Glen Ellyn's Taylor Avenue underpass reopens, now with two tunnels

  • Pedestrians can bypass the Union Pacific railroad tracks at Taylor Avenue through a new illuminated tunnel.

    Pedestrians can bypass the Union Pacific railroad tracks at Taylor Avenue through a new illuminated tunnel. Courtesy of the village of Glen Ellyn

  • The Taylor Avenue underpass in a Glen Ellyn neighborhood near Glenbard West High School has reopened after a four-month closure to allow crews to install a new, pedestrian-only tunnel alongside it to the east.

    The Taylor Avenue underpass in a Glen Ellyn neighborhood near Glenbard West High School has reopened after a four-month closure to allow crews to install a new, pedestrian-only tunnel alongside it to the east. Courtesy of the village of Glen Ellyn

  • Construction of a new tunnel at Taylor Avenue below the Union Pacific Railroad tracks required heavy machinery in a Glen Ellyn neighborhood.

      Construction of a new tunnel at Taylor Avenue below the Union Pacific Railroad tracks required heavy machinery in a Glen Ellyn neighborhood. Bev Horne | Staff Photographer, November 2018

 
 
Updated 12/31/2018 6:03 PM

Glen Ellyn drivers once again can avoid the Union Pacific railroad tracks through a wider Taylor Avenue underpass that reopened Monday afternoon after a four-month closure.

The village closed the underpass in mid-August in preparation for a project to build a pedestrian tunnel alongside it in the neighborhood a half-mile east of Glen Ellyn's central business district.

                                                                                                                                                                                                                       
 

Both underpasses are now open and run parallel below the Union Pacific West Line.

The new, pedestrian-only tunnel provides a safer, illuminated crossing that separates Glenbard West High School students, Prairie Path cyclists and other users from cars bypassing the train tracks through the existing tunnel to the west, engineers say.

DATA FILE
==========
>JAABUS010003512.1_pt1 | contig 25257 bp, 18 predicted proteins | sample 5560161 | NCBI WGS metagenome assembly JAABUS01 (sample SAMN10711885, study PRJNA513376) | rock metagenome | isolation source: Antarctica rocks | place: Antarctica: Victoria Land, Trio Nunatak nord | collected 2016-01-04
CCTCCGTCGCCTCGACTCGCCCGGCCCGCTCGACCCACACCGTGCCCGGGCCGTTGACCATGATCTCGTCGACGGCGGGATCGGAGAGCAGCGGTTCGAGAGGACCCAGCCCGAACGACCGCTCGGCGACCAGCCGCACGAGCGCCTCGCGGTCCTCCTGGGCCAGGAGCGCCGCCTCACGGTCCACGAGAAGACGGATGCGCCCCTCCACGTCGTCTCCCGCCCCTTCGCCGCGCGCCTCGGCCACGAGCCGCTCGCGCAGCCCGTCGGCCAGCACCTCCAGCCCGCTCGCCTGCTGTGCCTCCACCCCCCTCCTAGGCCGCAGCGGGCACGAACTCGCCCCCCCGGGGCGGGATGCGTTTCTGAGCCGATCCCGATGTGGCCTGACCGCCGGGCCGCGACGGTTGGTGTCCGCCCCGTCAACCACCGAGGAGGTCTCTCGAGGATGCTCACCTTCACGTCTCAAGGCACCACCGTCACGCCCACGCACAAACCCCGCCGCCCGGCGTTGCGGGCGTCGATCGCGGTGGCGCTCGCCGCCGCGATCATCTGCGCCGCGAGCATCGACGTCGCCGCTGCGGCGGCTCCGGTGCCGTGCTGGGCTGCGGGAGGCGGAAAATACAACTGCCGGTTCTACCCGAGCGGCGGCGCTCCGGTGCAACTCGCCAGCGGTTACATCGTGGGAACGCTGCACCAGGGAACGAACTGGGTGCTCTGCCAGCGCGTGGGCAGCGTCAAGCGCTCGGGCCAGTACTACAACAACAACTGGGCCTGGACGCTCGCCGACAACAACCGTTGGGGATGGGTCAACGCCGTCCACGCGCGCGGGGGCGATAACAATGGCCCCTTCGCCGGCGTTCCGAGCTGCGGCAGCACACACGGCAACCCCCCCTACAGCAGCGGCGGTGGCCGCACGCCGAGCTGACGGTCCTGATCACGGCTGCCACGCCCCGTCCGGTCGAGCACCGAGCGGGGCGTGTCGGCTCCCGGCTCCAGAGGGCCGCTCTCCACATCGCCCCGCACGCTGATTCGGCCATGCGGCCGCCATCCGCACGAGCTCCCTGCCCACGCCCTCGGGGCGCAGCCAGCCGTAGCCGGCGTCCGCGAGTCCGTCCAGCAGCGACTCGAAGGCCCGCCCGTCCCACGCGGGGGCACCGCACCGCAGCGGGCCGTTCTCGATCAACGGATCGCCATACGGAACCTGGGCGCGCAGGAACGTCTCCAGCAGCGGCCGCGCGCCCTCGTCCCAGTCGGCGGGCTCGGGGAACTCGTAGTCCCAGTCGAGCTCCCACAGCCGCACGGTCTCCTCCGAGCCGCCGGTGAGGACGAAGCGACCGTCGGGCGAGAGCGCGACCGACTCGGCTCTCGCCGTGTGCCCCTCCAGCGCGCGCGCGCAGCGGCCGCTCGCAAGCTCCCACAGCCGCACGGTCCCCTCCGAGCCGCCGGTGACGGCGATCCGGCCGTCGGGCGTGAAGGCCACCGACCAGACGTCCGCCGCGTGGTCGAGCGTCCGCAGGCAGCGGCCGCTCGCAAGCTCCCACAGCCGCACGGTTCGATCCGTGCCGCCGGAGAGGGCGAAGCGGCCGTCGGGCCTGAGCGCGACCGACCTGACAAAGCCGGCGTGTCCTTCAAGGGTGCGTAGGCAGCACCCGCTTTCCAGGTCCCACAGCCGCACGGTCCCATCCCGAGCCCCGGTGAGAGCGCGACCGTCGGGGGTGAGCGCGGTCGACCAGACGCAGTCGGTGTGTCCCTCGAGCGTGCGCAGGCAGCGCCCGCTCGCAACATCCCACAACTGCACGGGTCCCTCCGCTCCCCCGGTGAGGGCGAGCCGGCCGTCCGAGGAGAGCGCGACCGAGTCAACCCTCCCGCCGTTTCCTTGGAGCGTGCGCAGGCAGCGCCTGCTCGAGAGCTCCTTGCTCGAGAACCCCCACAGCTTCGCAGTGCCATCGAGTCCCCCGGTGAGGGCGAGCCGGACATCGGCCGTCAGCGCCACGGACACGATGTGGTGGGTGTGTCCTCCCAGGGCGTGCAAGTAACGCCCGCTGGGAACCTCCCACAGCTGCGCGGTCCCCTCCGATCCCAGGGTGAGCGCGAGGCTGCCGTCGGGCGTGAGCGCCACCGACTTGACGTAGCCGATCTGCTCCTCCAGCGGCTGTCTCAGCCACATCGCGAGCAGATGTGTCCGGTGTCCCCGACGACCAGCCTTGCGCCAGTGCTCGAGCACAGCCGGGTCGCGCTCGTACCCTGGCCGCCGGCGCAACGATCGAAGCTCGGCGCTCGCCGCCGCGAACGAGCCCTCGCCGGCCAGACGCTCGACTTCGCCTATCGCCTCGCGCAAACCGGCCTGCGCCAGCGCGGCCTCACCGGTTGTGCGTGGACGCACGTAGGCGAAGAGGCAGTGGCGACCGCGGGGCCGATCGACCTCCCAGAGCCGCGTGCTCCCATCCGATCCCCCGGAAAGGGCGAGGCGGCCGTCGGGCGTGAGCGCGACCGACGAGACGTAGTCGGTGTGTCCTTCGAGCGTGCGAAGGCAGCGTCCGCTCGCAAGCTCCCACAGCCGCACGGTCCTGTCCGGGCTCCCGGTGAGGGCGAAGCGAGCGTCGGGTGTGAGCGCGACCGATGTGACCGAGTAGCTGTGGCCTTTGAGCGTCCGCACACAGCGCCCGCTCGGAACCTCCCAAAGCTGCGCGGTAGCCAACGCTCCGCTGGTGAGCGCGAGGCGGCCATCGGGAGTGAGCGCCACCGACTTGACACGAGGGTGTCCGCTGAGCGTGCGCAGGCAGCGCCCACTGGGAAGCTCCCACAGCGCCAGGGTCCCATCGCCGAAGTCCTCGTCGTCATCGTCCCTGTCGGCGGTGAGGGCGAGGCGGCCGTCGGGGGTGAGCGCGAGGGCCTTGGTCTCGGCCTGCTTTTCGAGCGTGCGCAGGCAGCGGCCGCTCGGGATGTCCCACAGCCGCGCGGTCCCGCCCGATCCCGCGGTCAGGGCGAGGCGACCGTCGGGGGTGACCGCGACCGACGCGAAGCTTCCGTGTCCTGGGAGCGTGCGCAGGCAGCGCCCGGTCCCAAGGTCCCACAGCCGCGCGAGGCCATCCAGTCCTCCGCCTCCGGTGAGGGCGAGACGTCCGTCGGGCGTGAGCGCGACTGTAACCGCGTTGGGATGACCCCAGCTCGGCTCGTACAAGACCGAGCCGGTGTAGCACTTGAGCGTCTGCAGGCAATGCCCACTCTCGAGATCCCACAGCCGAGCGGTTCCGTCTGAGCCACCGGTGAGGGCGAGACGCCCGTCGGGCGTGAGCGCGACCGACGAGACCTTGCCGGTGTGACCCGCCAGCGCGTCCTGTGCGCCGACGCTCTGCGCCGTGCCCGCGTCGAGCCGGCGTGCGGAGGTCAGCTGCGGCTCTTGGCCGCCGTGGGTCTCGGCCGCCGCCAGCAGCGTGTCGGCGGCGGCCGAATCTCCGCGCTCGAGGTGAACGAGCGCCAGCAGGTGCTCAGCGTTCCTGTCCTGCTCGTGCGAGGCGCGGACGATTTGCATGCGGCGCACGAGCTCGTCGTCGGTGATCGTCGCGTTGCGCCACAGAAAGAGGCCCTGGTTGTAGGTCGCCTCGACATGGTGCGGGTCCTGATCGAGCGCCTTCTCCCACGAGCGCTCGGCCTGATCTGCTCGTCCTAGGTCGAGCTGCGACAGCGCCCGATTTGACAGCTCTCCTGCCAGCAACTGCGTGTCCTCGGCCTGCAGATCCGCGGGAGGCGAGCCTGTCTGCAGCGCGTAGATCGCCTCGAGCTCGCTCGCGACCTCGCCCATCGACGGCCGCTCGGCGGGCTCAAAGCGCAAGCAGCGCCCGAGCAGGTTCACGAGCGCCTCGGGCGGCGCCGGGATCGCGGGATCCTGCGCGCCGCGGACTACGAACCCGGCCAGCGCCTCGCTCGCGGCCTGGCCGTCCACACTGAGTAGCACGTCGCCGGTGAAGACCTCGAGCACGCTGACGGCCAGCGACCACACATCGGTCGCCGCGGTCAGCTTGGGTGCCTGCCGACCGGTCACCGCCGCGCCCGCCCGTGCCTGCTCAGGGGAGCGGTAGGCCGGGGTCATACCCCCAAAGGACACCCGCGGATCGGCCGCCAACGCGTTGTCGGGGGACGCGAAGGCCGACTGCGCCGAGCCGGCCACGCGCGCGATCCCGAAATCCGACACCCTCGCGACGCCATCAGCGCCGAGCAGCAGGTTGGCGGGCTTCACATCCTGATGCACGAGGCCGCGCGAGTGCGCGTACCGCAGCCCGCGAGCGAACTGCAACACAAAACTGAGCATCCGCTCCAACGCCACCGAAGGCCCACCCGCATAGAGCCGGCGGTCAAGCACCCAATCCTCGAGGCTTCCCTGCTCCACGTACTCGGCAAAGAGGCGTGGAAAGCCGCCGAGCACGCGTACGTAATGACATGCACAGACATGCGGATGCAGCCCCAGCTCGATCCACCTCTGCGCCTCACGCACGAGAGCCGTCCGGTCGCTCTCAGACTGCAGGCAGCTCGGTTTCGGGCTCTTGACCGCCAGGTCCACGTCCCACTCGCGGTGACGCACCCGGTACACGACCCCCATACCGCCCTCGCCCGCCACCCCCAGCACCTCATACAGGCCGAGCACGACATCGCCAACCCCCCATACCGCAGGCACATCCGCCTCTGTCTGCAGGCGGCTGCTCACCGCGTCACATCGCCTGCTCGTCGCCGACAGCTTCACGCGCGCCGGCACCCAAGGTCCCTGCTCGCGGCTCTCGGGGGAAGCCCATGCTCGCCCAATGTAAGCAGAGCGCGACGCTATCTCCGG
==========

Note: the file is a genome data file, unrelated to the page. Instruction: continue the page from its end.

Crews have substantially completed the project as scheduled but plan to resume work on punch-list items in the spring. In celebration of that milestone, village officials and project team members will hold a ribbon-cutting ceremony at the site of the new tunnel at 11:30 a.m. Wednesday.

The engineering feat involved the collaboration of federal, county and state agencies, as well as utility providers that de-energized and dropped distribution lines during nonpeak periods to make way for construction machinery. During one week in November, a shielded excavator installed a roughly 60-foot-long section of the new tunnel, a nonstop boring process that pushed the steel pipe through the railroad embankment.

"The Taylor Avenue underpass project has been a testament to the great collaboration among all parties involved," Village President Diane McGinley said in a statement. "The end result of successfully delivering this complex project simply would not have been possible without an extremely talented and committed team of professionals."

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The project also added an 8-foot-wide path running from Willis Street to the north, through the new tunnel and ending at Walnut Street to the south.

Pedestrians and car traffic used to share the existing, one-lane underpass along Taylor Avenue. Anyone on foot had to walk single-file, while vehicles moved one at a time between the rough walls.

That path has been removed inside the existing tunnel fpr motorists and the driving lane widened an additional 2½ feet. The wider roadway will help traffic and public safety vehicles maneuver more easily inside the structure. Previously, it was such a tight squeeze that firefighters had to act as spotters to guide their trucks through the tunnel.

In the spring, sod will be placed on the parkway and permanent tunnel lighting will be installed, among other finishing touches. Concrete headwalls that stand at each end of the pedestrian tunnel -- measuring 12 feet in diameter -- also will be stained to "look like a natural stone," Village Professional Engineer Rich Daubert said in an update to trustees in December.

Grant funding will cover about 80 percent of the roughly $3.1 million in construction costs.

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